I let out a squeaky little titter. He turned to pick up some loose change, and I noticed his suitcase. It was parked inches from my leg. It was dark blue and covered in padlocks, four or five in total. As the wind blew across the car park from the sea, they clinked and jingled.

  “Here you go,” he said, handing me my change. I saw his name written on the tag: Simon Milner.

  “Thanks,” I said taking it.

  My brain was whirring thinking… thinking… what could I do? Grab it and wheel it away? Too heavy. Rip it open with my nail scissors? They were in the bottom of my handbag in one of those little cases with a popper fastener. Moreover, the car park was deserted. If I attempted anything, he’d probably hit me over the head and they’d speed off in the car.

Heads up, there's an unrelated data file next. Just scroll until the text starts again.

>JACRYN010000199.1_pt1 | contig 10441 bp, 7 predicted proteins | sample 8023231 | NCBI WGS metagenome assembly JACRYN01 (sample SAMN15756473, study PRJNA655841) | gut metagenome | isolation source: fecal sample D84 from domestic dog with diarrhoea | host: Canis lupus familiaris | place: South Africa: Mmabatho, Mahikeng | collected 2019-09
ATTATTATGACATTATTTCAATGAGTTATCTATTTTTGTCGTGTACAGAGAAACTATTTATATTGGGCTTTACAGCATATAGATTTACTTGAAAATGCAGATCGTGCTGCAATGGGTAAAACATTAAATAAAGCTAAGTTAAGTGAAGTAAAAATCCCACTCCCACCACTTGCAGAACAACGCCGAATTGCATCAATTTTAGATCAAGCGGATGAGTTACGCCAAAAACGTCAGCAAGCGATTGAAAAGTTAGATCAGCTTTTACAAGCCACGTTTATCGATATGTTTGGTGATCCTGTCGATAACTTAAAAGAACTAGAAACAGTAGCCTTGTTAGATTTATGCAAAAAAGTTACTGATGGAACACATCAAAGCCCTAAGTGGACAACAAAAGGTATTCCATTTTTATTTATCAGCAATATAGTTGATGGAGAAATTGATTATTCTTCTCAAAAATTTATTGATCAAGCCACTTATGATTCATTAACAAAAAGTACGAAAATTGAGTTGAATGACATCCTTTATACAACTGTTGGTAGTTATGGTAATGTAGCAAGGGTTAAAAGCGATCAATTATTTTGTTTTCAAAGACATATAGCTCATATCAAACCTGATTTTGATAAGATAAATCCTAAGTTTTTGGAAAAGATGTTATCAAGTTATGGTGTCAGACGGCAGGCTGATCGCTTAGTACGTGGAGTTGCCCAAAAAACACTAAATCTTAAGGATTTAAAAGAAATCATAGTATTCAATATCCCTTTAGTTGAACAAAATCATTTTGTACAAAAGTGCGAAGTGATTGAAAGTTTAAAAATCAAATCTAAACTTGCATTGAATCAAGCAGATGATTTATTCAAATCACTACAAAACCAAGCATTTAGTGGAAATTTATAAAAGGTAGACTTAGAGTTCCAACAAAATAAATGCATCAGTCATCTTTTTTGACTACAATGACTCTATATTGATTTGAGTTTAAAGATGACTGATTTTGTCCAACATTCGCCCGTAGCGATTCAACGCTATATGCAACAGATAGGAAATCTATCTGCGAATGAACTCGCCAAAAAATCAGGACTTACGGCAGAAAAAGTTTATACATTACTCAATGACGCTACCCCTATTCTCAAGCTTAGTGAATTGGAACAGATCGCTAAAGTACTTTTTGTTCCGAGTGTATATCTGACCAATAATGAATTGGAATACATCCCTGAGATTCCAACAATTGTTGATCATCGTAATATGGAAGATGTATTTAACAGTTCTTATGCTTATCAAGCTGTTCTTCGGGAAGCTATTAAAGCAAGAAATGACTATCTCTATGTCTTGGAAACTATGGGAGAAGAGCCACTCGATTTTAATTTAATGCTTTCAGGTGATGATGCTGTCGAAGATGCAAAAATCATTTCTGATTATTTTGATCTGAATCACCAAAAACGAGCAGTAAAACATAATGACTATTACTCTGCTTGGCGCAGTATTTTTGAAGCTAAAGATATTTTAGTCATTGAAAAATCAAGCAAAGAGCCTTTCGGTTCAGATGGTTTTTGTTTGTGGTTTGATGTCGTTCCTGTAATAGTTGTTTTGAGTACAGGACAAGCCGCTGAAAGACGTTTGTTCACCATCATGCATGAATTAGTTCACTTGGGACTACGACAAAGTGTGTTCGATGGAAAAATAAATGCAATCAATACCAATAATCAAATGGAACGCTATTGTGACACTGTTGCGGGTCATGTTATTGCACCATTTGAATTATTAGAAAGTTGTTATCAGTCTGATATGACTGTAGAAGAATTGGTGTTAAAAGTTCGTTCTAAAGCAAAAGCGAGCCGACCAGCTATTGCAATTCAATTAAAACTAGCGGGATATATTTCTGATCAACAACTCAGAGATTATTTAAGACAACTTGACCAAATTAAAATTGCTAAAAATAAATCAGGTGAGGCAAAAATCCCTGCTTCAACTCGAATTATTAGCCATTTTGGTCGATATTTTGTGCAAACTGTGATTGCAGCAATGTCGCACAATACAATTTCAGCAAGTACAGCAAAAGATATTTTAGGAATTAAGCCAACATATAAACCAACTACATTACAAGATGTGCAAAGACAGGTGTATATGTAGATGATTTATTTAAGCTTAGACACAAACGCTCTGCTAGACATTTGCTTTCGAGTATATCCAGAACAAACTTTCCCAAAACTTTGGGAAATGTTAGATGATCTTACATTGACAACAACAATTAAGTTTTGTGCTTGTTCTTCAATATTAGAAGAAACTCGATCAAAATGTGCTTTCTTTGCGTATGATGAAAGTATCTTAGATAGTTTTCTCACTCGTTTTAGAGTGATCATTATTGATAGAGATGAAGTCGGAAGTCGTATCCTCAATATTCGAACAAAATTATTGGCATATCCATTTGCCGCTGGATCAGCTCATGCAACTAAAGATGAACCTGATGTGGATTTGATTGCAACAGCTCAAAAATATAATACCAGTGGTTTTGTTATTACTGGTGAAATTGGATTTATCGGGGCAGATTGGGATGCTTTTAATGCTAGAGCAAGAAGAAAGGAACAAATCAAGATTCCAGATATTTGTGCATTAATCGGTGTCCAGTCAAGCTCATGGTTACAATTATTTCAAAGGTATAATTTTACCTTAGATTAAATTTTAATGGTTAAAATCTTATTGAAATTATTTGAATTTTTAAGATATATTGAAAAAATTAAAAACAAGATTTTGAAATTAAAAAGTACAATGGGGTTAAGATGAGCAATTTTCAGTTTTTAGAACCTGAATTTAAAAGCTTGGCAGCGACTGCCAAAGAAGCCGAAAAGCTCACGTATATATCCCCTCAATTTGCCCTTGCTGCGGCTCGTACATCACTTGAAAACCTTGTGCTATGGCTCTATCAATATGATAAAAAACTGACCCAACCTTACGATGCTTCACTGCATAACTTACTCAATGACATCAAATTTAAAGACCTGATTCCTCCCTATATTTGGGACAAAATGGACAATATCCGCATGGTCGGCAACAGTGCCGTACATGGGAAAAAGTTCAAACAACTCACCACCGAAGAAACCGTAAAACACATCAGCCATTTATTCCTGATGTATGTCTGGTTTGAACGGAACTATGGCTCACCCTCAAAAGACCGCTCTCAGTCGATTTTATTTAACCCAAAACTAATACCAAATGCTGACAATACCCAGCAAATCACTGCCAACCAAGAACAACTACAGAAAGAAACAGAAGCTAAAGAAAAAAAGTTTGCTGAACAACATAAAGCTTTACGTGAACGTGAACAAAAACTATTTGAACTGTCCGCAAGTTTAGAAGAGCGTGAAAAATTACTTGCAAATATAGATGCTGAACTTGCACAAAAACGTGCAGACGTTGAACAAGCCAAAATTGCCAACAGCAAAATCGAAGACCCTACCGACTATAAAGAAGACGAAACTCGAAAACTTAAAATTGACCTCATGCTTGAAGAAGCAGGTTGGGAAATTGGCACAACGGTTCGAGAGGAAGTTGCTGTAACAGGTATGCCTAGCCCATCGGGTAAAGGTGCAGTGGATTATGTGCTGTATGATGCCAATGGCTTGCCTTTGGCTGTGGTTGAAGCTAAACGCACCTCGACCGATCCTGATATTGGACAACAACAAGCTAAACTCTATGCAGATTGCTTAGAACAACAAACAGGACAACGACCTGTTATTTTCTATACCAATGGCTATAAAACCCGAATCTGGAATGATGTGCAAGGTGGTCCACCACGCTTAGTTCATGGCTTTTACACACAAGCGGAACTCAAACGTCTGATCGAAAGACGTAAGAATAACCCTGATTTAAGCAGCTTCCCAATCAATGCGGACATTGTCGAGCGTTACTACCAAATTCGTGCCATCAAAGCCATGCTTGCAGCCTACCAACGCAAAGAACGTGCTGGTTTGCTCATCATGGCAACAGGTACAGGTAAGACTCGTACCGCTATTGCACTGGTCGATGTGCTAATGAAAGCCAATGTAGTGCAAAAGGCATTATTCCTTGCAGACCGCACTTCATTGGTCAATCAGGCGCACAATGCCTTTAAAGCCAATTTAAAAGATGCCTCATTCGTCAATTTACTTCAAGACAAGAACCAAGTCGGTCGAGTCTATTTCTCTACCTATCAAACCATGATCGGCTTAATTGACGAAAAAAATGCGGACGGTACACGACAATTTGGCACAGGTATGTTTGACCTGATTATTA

Then the moment had gone. He was grinning, I was saying thanks in a breathy damsel-in-distress fashion, which he seemed to like. Then he tipped the suitcase back on its wheels and moved off under its weight back to his car. I walked quickly to the Ferry Terminal and didn’t look back until I went through the autom
atic doors where Rosencrantz was waiting.

  “What happened there?” he said. “Are you okay? What did he say to you?”

  I told him about the encounter, then we saw their little Fiat move off toward the exit.

  “Shit!” I said. “We’ve got to follow them.”

  “Hang on, Mum,” he said. We watched as they left the car park. The toy-sized car in the distance joined a slip road, which ran beside the terminal. They passed us, then further down took a turn, and doubled back toward to the ferry.

  “They’re taking their car on the ferry!”

  “Should I change our tickets? So we can drive?” said Rosencrantz.

  “No,” I said. “Whatever it is we do, we need to do it on the boat. It’s an enclosed space.”